2007). The court decides the petition for review “only on the administrative record on which the
order of removal is based.” 8 U.S.C. §1252(b)(4)(A). The factual findings of the administrative
record are reviewed under the substantial-evidence standard. Hamida v. Gonzales, 478 F.3d 734,
736 (6th Cir. 2007). This means that the findings must be upheld if “supported by reasonable,
Solis-Nolasco v. Holder
substantial, and probative evidence on the record considered as a whole.” I.N.S. v. Elias-Zacarias,
502 U.S. 478, 481 (1992) (internal quotation marks omitted); Camara v. Holder, 705 F.3d 219, 223
(6th Cir. 2013).
III. Withholding of Removal
The INA protects an alien from removal if his life or freedom would be threatened in the
designated country of removal based on one of five grounds: race, religion, nationality, membership
in a particular social group, or political opinion. 8 U.S.C. §1231(b)(3)(A). An alien seeking
withholding of removal under this section bears the burden of establishing a clear probability that
his life or freedom would be threatened in the proposed country of removal on account of one of
those five protected grounds. See 8 C.F.R. §1208.16(b); I.N.S. v. Stevic, 467 U.S. 407, 413 (1984).
One way an alien may satisfy this burden is by showing that he suffered past persecution on account
of one of the five protected grounds. 8 C.F.R. §1208.16(b)(1).
If an alien establishes past persecution, then “it shall be presumed that the applicant's life or
freedom would be threatened in the future in the country of removal on the basis of the original
claim.” 8 C.F.R. §1208.16(b)(1)(i). Once the alien has established the presumption that his life or
freedom would be threatened, the burden of proof rests on the government to rebut such presumption
by showing “that there has been a fundamental change in circumstances in the proposed country of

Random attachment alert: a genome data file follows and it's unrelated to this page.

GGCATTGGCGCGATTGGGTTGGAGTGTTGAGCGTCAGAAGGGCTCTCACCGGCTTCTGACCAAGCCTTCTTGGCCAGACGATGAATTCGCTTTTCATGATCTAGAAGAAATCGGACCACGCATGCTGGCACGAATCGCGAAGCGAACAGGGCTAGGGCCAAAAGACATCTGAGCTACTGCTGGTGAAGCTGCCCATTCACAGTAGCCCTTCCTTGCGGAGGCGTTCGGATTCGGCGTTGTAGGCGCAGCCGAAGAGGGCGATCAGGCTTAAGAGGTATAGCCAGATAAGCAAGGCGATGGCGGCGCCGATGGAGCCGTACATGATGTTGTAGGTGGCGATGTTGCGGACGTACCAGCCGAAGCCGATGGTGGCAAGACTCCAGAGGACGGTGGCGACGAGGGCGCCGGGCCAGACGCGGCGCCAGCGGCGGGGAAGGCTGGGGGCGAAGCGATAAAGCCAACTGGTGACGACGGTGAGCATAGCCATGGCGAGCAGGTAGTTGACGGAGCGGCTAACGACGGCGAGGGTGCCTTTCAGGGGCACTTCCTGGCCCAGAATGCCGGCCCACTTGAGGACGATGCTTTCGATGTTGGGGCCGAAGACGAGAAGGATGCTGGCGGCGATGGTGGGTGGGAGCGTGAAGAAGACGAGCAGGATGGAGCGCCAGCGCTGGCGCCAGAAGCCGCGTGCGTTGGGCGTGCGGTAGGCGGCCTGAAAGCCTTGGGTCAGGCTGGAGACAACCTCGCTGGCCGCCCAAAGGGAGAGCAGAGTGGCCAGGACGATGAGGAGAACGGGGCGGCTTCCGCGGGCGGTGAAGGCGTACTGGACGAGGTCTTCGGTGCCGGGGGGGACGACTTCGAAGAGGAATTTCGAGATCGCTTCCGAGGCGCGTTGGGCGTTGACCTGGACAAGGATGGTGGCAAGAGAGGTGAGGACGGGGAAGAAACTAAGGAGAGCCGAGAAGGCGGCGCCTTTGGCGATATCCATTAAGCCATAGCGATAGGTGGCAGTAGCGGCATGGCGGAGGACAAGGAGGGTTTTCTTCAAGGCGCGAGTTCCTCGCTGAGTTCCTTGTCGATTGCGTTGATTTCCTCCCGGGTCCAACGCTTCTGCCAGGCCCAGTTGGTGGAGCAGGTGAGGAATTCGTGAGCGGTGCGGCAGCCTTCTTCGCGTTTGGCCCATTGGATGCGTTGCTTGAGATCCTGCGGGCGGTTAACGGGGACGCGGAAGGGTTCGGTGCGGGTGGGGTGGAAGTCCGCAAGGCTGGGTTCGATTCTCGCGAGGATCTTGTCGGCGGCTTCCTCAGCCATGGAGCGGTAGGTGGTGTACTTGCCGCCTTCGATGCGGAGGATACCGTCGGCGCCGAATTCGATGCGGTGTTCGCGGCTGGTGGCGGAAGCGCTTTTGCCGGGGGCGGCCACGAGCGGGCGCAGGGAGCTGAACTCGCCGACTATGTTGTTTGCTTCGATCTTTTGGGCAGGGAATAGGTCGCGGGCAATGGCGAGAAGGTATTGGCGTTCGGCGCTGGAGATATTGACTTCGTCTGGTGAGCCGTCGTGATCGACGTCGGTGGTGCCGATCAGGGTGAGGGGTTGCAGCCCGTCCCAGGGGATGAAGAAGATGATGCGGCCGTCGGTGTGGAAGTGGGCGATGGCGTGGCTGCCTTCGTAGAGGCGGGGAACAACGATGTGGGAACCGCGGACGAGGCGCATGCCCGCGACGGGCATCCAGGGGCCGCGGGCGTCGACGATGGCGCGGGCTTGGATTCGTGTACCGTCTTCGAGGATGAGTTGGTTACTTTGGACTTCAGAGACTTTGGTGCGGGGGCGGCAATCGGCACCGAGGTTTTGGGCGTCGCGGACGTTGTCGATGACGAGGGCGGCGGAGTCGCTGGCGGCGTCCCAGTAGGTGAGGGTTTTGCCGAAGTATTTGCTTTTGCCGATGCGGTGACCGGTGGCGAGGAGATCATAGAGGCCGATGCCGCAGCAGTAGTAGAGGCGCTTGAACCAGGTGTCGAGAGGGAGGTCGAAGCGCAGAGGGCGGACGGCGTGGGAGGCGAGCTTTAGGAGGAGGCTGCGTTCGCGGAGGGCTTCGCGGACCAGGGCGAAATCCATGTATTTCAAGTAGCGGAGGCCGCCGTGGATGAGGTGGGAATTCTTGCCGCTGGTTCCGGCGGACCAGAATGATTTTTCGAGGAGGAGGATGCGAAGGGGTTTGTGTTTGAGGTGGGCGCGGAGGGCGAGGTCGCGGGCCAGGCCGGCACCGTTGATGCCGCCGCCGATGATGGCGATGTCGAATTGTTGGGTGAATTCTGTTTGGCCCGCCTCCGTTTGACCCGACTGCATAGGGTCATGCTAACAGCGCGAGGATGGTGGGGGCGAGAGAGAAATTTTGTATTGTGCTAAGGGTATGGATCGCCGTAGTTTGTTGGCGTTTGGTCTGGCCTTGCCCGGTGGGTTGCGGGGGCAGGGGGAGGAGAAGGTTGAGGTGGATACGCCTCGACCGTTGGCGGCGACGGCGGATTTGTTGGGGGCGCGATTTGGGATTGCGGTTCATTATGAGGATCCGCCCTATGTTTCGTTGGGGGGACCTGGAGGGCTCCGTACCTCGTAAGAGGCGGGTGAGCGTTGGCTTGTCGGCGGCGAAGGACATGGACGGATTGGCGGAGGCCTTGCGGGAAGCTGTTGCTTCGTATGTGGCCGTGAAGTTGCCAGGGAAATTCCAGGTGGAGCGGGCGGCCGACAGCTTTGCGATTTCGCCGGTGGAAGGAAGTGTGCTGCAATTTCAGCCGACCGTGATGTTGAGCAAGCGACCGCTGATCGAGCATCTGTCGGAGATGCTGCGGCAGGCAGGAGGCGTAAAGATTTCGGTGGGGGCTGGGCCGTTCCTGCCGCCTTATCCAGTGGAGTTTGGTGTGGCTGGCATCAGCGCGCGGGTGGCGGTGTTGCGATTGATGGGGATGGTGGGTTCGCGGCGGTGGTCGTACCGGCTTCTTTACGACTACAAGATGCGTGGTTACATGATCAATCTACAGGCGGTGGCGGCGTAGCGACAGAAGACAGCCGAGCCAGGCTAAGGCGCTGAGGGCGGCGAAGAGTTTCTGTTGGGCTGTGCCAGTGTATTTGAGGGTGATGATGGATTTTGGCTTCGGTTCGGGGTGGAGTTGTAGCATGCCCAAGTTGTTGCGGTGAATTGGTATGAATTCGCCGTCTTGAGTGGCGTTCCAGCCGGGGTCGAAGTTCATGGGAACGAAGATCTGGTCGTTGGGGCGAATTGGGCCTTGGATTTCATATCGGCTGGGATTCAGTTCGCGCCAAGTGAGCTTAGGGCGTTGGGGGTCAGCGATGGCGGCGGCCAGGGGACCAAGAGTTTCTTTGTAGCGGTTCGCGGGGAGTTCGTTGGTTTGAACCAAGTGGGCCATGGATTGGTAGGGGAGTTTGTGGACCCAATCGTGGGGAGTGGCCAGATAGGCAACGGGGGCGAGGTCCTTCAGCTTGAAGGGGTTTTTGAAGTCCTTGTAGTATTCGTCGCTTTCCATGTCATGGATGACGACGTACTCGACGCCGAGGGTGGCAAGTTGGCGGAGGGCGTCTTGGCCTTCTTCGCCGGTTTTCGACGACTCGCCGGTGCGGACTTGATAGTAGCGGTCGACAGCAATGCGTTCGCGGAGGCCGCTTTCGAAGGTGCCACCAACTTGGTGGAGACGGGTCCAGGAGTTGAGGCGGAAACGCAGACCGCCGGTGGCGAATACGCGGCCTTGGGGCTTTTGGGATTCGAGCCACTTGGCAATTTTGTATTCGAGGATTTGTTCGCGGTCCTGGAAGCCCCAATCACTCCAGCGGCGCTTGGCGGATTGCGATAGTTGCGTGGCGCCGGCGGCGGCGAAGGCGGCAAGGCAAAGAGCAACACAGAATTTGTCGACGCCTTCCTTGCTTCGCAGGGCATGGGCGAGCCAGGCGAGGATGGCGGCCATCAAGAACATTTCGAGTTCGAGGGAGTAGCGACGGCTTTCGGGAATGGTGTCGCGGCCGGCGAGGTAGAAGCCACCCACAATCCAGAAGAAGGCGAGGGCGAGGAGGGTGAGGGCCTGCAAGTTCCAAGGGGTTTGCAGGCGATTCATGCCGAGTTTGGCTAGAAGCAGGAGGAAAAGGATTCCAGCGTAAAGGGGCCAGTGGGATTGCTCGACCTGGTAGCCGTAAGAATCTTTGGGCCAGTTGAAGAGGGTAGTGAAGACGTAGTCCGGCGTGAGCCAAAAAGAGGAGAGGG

removal or that the applicant could reasonably be relocated to another part of the country, such that
his life or freedom would not be threatened.” Haider v. Holder, 595 F.3d 276, 283-84 (6th Cir.
2010); 8 C.F.R. §1208.16(b)(1)(i)(A)-(B).
Solis-Nolasco v. Holder
Petitioner claims that the IJ and BIA erred in denying his application for withholding of
removal because Petitioner established that he will be subject to persecution if removed to
Guatemala by showing that he has been persecuted in the past because of one of five grounds
enumerated in the INA. See Petitioner’s Petition for Judicial Review of an Immigration Order of
Removal, Case No. 12-4286, Dec. 31, 2012, at 20-26. Solis-Nolasco argues that once he established
past persecution, the burden of proof was on the government to rebut the presumption that his life
and freedom were in danger. Petition for Judicial Review, at 15-20.
This court, however, agrees with the IJ that Petitioner’s testimony was not “sufficiently
detailed to carry the day,” and that there was “virtually no specific corroborating evidence.” AR 6970. Further, Solis-Nolasco did not establish the required nexus between his alleged past persecution
and one of five grounds enumerated in the INA. AR 71. As the IJ held, this dispute was “not
necessarily a dispute on account of race or on account of membership in a particular social group.”
AR 71. Petitioner’s testimony and corroborating evidence describe alleged persecution based on a
land or territory dispute. AR 71-72. Mistreatment based on a land dispute does not fall under a
protected ground of the INA. See 8 U.S.C. §1231(b)(3)(A).
Since Solis-Nolasco did not establish past persecution, there is no presumption that his life
or freedom will be threatened in the future, and the burden did not shift to the Government to rebut
such presumption. This determination is supported by substantial evidence. Based on this analysis,
we deny the petition for review of the application for withholding of removal.
Solis-Nolasco v. Holder
IV. Privilege of Voluntary Departure
Solis-Nolasco also asserts that the BIA erred in declining to reinstate the voluntary-departure
period granted by the IJ and instead ordering Petitioner removed to Guatemala. Petition for Judicial
Review, at 26-30. In support of its decision to order Petitioner’s removal, the BIA stated that the
record did not reflect that Petitioner provided proof of having paid his voluntary-departure bond.
AR 4. The administrative record presented to this court, however, reflects that Petitioner attached
the receipt from the DHS for his bond payment to his appeal to the BIA. See AR 48-54. The BIA
did not make any mention of this receipt or explain why attachment of the receipt was not sufficient
proof that Petitioner timely paid his voluntary-departure bond. See AR 4. Therefore, we remand the
case for further explanation or reconsideration of the BIA’s decision not to reinstate the voluntarydeparture period and instead order Petitioner removed pursuant to the IJ’s alternate order.
For the foregoing reasons, the petition for review of withholding of removal is denied. The
petition for review of the privilege of voluntary departure is remanded to the BIA for further